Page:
Remember that feeling when, as a kid, you got to ride through the car wash, mesmerized and delighted by the sudsy strops’ slap and dance? That same childlike giddiness filled the room at the Spazio Erbe in April as people wandered through Snarkitecture‘s cavernous installation for COS clothiers at Salone di Mobile in Milan. After hanging more than 62 miles of translucent strips of fabric from the ceiling to the floor in the exhibition space, NY-based artist and architects Daniel Arsham and Alex Mustonen—working like upside down and backwards characters out of Lewis Carroll, from whose poem The Hunting of the Snark their collective takes its name—”excavated” a sort of labyrinth of perfectly Instagrammable vignettes for the week-long exhibit.
On the morning of their opening there, we spoke to Arsham and Mustonen, as well as COS designers Karin Gustafsson and Martin Andersson, beneath the papery eaves.
CHRIS WALLACE: You’ve done this sort of thing before.
MARTIN ANDERSSON: [laughs] Oh yeah. The first time was in 2012, with the artist Gary Card. He created this cube—a blonde wood cube, which split in to different parts like the cube in Hellraiser. The second year was with Bonsoir Paris, a Parisian duo who did a structure based on the atom. And the third year was with Nendo, a Japanese company, who did an installation around our white shirt. It was the first time we were in this space, and they filled it with white shirts. And then this year we approached the guys from Snarkitecture.
WALLACE: It must be nice, for designers used to working with fabric, to see the same materials sort of refracted through a different artistic lens.
ANDERSSON: Absolutely. Each of the designer-artists that we worked with have all been so different, how they work—their methods—so, the outcome has incredibly different every year. Yesterday we were here for the whole day, and as the sun moves along here it completely changes—the colors shimmering… We’d seen computer renderings and sketches and drawings of how it was going to look, but it’s not until you come and step in and you get to feel it…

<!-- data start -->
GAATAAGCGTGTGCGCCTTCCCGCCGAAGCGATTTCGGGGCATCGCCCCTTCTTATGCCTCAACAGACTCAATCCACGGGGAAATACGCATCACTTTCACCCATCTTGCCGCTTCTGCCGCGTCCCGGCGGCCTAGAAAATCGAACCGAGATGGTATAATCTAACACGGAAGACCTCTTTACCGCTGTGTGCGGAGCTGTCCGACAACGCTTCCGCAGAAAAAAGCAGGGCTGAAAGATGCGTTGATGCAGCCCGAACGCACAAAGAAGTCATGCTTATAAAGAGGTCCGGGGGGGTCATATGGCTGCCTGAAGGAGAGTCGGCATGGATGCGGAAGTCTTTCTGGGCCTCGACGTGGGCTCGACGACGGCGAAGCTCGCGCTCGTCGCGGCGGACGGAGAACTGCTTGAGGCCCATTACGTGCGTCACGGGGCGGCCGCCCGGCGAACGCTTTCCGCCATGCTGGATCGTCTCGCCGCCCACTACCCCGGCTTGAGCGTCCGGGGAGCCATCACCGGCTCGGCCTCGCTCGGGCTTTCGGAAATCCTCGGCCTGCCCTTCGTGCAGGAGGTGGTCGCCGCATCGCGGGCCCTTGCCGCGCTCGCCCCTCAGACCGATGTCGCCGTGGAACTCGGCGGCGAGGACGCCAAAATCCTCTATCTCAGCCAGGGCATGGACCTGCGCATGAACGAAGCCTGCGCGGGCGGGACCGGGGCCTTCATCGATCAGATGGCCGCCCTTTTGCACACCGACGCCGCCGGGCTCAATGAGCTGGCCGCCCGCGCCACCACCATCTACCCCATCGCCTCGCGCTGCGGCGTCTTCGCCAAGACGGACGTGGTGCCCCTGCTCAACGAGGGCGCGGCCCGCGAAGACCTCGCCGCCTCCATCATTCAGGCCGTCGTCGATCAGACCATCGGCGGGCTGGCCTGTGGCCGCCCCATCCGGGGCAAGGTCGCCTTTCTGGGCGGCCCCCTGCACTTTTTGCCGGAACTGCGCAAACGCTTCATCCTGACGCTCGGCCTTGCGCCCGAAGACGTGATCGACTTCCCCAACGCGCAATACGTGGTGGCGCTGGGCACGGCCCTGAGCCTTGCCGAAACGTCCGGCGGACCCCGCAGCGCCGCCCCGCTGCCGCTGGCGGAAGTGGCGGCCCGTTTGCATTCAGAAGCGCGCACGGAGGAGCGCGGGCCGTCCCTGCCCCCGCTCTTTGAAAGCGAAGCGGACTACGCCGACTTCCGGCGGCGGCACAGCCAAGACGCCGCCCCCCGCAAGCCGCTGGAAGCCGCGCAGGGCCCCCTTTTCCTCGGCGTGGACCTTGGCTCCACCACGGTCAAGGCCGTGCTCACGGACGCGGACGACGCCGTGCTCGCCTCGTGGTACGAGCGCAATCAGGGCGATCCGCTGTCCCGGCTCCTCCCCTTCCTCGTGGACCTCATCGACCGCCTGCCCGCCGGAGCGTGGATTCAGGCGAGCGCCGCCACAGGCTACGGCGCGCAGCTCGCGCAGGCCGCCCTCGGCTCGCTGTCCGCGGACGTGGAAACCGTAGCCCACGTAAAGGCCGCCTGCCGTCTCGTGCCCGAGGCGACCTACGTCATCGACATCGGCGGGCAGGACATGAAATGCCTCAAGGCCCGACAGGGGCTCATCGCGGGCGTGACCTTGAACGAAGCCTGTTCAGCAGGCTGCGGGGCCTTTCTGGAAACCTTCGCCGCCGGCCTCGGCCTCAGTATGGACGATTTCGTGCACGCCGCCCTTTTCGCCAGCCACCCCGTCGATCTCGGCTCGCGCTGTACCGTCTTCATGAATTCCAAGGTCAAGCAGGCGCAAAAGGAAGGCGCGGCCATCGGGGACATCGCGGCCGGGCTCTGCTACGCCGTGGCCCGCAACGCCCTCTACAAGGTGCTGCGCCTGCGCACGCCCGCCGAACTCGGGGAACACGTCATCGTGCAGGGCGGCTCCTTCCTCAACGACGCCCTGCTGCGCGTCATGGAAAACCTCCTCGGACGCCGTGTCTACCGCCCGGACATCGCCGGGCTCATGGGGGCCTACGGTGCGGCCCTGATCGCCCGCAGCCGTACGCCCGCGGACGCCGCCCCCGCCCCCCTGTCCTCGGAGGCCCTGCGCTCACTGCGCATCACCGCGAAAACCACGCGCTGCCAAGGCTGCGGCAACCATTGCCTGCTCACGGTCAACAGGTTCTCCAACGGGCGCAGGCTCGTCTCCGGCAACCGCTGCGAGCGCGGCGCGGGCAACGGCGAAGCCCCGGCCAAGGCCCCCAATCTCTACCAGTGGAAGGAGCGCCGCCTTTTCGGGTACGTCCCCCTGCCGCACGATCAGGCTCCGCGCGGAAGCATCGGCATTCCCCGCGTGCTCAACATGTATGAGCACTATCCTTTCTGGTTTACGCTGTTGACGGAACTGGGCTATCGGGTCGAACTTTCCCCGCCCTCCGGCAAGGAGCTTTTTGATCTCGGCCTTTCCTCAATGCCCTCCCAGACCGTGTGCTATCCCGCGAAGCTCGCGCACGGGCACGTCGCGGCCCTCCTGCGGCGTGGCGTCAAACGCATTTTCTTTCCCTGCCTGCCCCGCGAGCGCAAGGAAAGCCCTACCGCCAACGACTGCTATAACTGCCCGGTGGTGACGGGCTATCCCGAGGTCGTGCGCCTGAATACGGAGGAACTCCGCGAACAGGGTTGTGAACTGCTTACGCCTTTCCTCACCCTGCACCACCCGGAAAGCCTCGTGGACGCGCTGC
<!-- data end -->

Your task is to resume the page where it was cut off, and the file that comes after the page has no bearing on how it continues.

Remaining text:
KARIN GUSTAFFSON: There was a photograph that we saw before we came here, but when you get here and you see the movement and you start interacting with it, that’s when it’s interesting.
WALLACE: You can’t really render this—what’s happening right there.
GUSTAFFSON: It has its own life.
WALLACE: I went to a dinner party and everybody kept saying how these sort of fairs are blurring the lines between art, architecture, fashion, and I know that has been a gathering principle for Snarkitecture, to work within those crevices. How does this fit into your larger program and working against the larger backdrop of the fair?
DANIEL ARSHAM: It definitely fits in it somewhere. A lot of these design fairs are like research—it’s like a testing ground for an increasing amount of the work we’re doing in the larger scale of more permanent architectural environments. So, it’s one thing to have this idea and another thing to model it or draw it, and a third thing to test it, or to have it at this scale, to see how people react to it. I think, for us, it opens possibilities for what we might be able to do—whether it’s a similar concept or something that draws in certain ideas in a more permanent, larger scale architectural environment. Some of the reason we make furniture, and why we make objects, and why we are interested in making these free-standing structures, or full-scale interiors, is to have a range of duration. There are projects that we’ll turn over in the studio in three months, and some that we’ll turn over in six months, and there’s some that will take a year, or two, or three years…